What will it take to revive growth in India?
Modi government's $5-trillion dream by 2025 is not just aspirational, but the need of the hour for a country that has the world's youngest population
If cultural wealth, tradition, gastronomic delights, and more, defined the idea of India in the 20th century, the turn of the century shifted the global narrative to it being one of the next economic superpowers. This century could be the Indian century, suggested leaders, scholars, corporates and experts in the field.
Institute of Business Value (IBM), in fact, published a paper a few years back suggesting how India could overtake the American and the Chinese economy by 2050 to emerge as the biggest in the world. It had defined a host of issues as well that need to be tackled to avoid the trap of remaining a middle-income economy.
In 2018, Indian Prime Minister Narendra Modi first talked about India being a $5-trillion economy by 2025 at the World Economic Forum in Davos. "We will become the third largest consumer market in the world by 2025. According to the World Bank and IMF our growth rate is going to be steady and high," Modi had said in his speech.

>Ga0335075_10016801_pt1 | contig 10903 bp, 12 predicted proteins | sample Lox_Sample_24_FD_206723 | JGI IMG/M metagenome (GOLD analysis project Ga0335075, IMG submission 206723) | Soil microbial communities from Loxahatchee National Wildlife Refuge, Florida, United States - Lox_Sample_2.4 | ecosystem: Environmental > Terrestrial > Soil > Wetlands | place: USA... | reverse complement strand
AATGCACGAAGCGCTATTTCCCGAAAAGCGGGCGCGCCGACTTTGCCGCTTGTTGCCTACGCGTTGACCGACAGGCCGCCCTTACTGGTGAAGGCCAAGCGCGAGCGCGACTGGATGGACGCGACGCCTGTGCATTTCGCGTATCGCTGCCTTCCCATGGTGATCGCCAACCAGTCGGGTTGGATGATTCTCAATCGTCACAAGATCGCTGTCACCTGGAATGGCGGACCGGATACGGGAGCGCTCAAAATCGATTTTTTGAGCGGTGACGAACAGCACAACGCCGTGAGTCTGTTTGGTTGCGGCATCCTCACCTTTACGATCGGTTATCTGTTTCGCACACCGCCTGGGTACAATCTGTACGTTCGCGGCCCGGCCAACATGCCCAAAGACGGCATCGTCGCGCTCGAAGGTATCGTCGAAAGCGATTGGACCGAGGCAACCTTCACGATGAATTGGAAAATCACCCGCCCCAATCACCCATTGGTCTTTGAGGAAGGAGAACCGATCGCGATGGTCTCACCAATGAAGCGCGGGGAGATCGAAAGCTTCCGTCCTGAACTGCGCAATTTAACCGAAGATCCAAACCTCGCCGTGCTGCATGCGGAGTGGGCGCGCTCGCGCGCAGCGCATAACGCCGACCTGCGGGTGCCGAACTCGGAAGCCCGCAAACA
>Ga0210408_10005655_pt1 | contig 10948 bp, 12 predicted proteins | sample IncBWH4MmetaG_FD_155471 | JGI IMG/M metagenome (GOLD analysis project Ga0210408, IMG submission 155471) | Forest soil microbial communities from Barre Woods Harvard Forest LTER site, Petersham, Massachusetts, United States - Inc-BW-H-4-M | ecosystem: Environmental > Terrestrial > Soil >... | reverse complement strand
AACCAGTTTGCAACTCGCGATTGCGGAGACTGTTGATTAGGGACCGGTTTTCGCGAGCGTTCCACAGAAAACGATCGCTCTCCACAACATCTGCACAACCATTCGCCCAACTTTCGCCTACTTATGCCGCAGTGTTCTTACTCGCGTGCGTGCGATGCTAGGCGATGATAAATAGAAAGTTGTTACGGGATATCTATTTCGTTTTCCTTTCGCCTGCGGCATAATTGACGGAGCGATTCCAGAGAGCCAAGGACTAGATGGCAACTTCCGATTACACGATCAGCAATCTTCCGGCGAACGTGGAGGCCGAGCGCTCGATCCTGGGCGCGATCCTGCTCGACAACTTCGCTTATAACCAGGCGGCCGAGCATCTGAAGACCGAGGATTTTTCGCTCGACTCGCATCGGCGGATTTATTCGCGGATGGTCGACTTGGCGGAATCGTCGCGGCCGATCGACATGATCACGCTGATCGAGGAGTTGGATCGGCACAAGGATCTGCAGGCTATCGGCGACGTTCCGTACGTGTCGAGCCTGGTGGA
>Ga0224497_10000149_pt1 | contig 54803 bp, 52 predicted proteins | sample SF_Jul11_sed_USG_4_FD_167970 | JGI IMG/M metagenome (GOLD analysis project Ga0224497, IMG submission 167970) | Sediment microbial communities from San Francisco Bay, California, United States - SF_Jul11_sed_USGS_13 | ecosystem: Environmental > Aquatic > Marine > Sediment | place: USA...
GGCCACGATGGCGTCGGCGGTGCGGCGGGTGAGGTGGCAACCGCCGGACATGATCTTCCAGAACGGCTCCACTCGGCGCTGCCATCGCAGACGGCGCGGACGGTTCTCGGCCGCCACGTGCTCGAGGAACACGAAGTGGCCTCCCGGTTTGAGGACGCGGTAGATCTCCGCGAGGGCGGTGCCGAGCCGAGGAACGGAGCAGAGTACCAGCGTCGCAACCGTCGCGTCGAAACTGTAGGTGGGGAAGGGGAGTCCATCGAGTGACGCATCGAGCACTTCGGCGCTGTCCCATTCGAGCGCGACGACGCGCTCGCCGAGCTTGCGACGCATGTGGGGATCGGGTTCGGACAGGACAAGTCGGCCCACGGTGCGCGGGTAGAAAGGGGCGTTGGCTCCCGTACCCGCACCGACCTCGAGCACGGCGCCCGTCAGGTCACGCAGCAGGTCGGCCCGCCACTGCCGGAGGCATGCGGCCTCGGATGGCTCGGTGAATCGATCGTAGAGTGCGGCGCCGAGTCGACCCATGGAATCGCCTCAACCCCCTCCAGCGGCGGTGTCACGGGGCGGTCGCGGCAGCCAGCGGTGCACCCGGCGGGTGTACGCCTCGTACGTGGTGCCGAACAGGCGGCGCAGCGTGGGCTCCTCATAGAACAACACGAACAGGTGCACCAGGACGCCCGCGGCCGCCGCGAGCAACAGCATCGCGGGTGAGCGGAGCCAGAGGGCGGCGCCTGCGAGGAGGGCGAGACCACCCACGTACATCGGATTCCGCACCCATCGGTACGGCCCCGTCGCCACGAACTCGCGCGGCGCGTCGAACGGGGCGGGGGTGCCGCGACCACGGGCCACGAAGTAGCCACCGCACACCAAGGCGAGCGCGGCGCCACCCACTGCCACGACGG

This year, after his party got a thumping victory and mandate to govern the country for another five years, the goal of expanding the economy to $5 trillion found reference in the Indian budget, too, which was tabled in the parliament last month in July.
Now, this would be possible only if India grows at 9 per cent and above in coming years. And looking at the current state of affairs, there are doubts if this is really achievable. Firstly, it is important to understand that a $5-trillion economy and beyond is not just an aspirational goal.
It is the need of the hour in a country that has the youngest population in the world, and persistent poverty that needs to be eradicated. If the economy doesn't expand at a fast pace, it would fail the people of its country, and let go of the demographic dividend that could do wonders.